While freed Southern slaves joined the Union effort in great numbers, "the truth of the matter is, just as many of these were individuals who were free for their entire lives," said Jared Frederick, a Penn State Altoona history professor.
At churches, barbershops and even Freemason lodges, local black citizens discussed the war and joined up, Gaston said.
Among them were men like Charles Elder, later buried in Hollidaysburg, who in his 20s joined the 22nd U.S. Colored Troops Regiment. His unit's banner bore a grim image: a uniformed black man plunging a bayonet into a fallen Confederate officer. Above it were the words "Sic semper tyrannis" - "Thus always to tyrants."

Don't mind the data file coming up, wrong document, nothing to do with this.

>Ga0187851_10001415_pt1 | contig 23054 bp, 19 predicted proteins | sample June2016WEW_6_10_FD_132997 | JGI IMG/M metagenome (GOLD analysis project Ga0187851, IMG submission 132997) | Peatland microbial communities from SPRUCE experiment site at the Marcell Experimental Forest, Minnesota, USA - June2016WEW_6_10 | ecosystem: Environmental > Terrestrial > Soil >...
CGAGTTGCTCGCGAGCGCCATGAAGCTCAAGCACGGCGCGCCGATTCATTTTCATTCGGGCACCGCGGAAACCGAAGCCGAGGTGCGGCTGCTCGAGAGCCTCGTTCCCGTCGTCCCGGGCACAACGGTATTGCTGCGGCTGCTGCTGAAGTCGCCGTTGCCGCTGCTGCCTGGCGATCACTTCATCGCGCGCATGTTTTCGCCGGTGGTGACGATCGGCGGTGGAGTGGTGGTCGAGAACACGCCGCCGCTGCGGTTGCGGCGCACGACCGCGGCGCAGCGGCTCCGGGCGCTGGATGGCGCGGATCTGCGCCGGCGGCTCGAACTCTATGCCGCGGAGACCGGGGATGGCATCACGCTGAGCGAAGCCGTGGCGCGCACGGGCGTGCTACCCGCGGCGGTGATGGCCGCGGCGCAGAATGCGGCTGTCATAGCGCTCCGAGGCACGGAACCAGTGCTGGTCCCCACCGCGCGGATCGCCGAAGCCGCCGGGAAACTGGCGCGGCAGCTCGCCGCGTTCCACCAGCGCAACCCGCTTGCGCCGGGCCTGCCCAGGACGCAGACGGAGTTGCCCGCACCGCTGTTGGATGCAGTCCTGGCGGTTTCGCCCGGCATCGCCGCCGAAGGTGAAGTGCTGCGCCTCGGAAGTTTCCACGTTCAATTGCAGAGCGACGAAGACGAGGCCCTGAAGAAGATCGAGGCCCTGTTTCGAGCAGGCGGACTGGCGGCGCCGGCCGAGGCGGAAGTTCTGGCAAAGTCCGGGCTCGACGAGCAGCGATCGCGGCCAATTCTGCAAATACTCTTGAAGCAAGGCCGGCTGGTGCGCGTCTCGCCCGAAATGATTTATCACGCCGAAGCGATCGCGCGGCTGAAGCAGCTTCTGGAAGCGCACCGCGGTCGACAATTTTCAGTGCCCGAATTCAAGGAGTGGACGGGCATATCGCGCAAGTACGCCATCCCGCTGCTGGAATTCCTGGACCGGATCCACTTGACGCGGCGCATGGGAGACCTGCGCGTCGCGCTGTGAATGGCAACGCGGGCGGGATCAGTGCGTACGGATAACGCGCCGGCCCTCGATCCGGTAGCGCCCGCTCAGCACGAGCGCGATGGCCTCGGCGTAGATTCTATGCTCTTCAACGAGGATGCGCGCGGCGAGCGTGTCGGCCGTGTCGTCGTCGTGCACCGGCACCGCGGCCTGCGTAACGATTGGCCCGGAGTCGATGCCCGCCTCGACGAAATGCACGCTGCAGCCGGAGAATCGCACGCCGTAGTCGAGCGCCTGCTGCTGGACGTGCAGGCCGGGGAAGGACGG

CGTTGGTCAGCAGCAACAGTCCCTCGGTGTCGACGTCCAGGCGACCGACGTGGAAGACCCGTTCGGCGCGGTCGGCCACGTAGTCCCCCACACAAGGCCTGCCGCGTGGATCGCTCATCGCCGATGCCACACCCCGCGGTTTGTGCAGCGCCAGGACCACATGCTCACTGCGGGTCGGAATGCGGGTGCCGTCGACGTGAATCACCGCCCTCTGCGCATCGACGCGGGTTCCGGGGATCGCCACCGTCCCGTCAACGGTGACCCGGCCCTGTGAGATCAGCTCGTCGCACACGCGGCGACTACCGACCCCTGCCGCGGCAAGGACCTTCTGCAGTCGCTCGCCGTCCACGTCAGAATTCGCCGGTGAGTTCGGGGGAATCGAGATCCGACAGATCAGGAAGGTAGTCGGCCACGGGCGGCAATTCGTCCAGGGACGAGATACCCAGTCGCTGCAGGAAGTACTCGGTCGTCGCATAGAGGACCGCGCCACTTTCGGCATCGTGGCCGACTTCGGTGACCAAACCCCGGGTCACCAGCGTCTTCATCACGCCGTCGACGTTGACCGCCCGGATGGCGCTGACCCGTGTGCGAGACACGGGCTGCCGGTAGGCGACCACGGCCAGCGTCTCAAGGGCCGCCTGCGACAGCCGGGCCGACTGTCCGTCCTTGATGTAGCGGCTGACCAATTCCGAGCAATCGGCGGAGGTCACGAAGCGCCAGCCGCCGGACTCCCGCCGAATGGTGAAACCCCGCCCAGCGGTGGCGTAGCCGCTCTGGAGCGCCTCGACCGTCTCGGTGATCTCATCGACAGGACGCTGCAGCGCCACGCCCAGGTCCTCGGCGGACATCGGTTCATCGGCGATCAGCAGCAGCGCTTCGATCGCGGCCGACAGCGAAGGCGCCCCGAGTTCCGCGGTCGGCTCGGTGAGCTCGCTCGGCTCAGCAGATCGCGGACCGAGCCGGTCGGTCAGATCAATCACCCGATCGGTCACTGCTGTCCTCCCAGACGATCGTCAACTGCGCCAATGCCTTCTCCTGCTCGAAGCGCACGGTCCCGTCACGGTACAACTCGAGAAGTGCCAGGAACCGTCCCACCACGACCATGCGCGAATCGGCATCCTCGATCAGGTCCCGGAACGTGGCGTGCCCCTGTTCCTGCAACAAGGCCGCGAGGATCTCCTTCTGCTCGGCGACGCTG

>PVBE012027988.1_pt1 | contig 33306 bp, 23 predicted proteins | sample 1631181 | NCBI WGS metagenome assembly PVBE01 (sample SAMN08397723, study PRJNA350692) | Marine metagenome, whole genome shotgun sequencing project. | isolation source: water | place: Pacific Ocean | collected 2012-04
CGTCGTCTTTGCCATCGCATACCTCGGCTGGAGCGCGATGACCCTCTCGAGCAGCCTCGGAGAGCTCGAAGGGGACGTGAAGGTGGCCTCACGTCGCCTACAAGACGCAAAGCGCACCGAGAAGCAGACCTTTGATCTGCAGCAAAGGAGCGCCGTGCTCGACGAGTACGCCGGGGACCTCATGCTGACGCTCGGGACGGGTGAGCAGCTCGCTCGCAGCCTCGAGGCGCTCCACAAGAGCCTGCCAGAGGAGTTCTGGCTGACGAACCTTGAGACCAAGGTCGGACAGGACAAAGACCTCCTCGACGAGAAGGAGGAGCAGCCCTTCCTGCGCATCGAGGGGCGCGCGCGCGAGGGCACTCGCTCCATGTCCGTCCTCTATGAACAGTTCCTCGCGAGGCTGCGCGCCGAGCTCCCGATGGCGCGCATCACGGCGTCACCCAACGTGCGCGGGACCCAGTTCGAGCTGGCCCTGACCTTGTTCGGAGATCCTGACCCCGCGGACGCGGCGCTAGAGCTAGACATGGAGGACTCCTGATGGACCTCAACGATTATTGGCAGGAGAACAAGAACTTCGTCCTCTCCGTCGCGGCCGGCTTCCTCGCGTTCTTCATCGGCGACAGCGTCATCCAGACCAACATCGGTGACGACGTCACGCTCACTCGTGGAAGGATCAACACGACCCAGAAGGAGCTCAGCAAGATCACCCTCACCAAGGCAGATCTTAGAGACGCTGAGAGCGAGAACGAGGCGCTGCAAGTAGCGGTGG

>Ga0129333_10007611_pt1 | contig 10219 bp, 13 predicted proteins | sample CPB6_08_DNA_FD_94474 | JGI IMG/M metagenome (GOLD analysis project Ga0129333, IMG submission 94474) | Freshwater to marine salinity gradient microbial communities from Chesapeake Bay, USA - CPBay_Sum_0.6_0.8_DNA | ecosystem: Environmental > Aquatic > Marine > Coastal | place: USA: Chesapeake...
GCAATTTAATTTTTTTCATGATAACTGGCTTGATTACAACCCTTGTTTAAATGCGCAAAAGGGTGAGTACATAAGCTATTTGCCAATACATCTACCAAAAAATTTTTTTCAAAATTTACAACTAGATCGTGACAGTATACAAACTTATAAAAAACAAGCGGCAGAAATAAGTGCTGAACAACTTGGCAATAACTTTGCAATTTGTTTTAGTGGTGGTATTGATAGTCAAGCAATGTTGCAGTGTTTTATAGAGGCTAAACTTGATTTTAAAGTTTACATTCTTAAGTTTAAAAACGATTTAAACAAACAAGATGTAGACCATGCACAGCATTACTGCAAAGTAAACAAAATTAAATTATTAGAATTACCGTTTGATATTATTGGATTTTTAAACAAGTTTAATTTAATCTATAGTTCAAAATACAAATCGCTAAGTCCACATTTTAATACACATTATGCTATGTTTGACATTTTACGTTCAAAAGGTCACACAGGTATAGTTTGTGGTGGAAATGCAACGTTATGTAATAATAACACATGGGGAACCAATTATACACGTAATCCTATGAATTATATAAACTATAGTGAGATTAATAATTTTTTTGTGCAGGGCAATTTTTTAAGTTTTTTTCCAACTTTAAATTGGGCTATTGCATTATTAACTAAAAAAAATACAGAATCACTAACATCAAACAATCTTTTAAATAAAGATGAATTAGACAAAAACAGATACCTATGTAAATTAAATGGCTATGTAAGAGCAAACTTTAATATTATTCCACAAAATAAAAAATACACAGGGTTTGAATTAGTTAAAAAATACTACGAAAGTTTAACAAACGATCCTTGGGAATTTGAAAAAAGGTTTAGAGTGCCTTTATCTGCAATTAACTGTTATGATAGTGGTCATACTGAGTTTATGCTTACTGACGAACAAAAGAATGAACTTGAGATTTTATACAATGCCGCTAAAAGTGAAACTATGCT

Kitted out and armed, the soldiers arrived by the thousands in the South, many fighting in some of the war's most savage battles.
The diary of William P. Woodlin, a musician in the 8th Regiment U.S. Colored Troops and one of few black soldiers whose contemporary stories remain, tersely reveals the dangers the soldiers faced.
"The shells came straight down to where we play"; "two men killed"; "another man shot through the head by sharpshooter" — so read Woodlin's entries from the siege of Petersburg, Va.
Of the Blair County men who joined the 54th Massachusetts - the regiment made famous by the 1989 film "Glory" - several were killed and wounded in the disastrous 1863 attack on Fort Wagner in South Carolina. Another, 27-year-old James Elletts of Hollidaysburg, was listed as captured at the fort.